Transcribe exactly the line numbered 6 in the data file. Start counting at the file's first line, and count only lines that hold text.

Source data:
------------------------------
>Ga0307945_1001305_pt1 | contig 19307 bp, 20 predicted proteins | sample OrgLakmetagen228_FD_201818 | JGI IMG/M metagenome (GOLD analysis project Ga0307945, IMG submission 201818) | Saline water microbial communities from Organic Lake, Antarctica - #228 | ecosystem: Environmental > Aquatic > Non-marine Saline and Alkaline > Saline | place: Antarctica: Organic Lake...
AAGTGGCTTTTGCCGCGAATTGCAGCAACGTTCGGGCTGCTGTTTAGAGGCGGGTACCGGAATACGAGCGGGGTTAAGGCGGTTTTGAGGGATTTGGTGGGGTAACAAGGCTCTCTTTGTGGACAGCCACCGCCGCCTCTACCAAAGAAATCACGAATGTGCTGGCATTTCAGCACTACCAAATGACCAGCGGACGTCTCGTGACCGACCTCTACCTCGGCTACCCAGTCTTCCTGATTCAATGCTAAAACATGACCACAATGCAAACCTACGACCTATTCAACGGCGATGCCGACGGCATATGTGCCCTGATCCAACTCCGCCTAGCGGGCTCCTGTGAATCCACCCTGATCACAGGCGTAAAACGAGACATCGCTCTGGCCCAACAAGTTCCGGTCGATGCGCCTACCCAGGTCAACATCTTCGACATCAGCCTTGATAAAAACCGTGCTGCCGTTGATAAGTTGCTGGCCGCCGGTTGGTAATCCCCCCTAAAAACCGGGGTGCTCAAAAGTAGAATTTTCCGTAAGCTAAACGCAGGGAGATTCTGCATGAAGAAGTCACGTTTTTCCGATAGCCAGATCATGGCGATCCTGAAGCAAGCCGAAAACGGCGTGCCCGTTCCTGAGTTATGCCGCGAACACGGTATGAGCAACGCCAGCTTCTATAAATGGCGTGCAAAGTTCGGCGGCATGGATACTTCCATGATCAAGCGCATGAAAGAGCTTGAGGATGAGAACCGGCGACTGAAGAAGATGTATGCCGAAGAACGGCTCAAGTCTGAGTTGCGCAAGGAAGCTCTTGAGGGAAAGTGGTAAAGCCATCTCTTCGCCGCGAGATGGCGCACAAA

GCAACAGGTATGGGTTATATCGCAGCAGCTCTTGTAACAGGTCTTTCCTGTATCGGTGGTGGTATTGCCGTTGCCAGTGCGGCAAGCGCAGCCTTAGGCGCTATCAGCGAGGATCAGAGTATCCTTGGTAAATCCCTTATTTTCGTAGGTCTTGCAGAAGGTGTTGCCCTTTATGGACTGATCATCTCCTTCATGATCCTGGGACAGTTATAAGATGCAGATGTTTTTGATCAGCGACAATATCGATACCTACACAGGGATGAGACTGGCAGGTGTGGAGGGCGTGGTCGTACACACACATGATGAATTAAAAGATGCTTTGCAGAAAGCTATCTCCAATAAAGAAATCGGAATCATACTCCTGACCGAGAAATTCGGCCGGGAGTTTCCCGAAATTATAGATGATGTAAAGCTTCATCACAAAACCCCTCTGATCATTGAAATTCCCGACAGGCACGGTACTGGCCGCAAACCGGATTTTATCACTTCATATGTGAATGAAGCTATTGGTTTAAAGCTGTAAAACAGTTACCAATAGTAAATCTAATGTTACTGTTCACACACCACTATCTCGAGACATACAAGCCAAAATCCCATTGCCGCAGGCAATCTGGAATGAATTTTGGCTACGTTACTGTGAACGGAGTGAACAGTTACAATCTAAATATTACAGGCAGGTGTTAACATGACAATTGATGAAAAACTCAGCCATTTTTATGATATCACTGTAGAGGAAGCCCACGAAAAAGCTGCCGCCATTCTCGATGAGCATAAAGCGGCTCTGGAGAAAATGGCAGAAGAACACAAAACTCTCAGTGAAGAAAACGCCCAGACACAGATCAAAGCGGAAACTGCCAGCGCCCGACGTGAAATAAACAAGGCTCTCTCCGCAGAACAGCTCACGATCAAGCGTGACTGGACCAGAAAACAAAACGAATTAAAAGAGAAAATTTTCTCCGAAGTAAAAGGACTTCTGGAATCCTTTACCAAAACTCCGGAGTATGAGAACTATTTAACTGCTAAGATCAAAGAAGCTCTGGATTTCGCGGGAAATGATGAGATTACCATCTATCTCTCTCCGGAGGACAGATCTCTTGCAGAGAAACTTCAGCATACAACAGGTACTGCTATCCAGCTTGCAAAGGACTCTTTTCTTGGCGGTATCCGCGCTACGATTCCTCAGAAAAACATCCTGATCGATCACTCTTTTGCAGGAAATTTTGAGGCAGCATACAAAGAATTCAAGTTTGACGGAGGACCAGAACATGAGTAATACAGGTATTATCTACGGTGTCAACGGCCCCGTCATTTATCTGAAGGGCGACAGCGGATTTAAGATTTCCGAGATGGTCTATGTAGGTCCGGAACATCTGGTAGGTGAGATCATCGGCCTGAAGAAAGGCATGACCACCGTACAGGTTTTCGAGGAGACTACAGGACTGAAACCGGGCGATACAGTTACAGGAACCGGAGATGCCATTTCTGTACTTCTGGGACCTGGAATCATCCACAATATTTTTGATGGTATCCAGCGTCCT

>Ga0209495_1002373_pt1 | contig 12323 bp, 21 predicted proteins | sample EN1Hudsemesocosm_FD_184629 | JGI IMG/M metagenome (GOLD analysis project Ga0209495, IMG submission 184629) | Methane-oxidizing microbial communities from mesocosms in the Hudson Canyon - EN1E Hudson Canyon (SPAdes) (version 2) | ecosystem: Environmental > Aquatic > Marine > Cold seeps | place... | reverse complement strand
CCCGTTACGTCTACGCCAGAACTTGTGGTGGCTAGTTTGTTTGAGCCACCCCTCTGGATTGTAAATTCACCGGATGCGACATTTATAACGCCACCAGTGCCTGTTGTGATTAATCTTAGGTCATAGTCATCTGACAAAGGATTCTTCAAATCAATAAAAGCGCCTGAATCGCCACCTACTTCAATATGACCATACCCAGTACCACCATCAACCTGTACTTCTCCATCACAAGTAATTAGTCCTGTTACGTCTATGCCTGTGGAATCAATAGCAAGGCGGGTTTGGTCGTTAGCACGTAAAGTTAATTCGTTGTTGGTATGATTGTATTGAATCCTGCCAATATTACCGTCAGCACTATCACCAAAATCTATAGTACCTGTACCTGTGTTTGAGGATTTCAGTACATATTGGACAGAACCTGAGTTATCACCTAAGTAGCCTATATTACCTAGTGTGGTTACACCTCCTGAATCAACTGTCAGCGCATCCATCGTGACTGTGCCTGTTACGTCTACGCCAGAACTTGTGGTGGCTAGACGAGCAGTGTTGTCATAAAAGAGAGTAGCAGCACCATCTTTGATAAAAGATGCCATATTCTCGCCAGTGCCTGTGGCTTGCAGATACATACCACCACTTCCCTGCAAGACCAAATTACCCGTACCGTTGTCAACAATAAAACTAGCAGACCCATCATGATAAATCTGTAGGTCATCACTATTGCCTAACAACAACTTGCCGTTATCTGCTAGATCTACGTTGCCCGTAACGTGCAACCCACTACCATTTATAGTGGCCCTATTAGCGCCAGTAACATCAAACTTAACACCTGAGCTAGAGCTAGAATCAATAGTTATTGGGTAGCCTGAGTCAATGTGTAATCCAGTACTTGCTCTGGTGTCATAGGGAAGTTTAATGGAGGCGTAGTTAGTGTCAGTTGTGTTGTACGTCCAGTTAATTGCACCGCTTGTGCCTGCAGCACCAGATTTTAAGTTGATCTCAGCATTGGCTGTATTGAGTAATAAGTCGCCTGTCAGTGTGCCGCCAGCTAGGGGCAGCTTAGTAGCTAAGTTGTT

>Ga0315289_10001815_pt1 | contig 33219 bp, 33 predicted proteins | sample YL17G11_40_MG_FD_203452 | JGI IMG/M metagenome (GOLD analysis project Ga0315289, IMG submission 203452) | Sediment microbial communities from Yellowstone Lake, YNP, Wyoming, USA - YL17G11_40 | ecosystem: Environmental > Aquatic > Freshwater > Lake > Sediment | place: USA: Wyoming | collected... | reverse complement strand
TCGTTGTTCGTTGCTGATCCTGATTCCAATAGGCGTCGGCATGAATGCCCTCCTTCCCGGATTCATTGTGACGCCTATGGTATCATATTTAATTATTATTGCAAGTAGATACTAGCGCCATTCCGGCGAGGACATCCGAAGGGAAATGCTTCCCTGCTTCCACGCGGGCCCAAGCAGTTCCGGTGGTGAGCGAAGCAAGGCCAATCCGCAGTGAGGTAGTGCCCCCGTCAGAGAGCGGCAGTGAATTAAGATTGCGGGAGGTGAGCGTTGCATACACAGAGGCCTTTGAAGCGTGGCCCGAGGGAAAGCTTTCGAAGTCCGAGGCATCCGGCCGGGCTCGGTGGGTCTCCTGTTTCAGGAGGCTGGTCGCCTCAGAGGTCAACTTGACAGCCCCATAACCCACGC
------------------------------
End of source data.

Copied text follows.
>Ga0315289_10001815_pt1 | contig 33219 bp, 33 predicted proteins | sample YL17G11_40_MG_FD_203452 | JGI IMG/M metagenome (GOLD analysis project Ga0315289, IMG submission 203452) | Sediment microbial communities from Yellowstone Lake, YNP, Wyoming, USA - YL17G11_40 | ecosystem: Environmental > Aquatic > Freshwater > Lake > Sediment | place: USA: Wyoming | collected... | reverse complement strand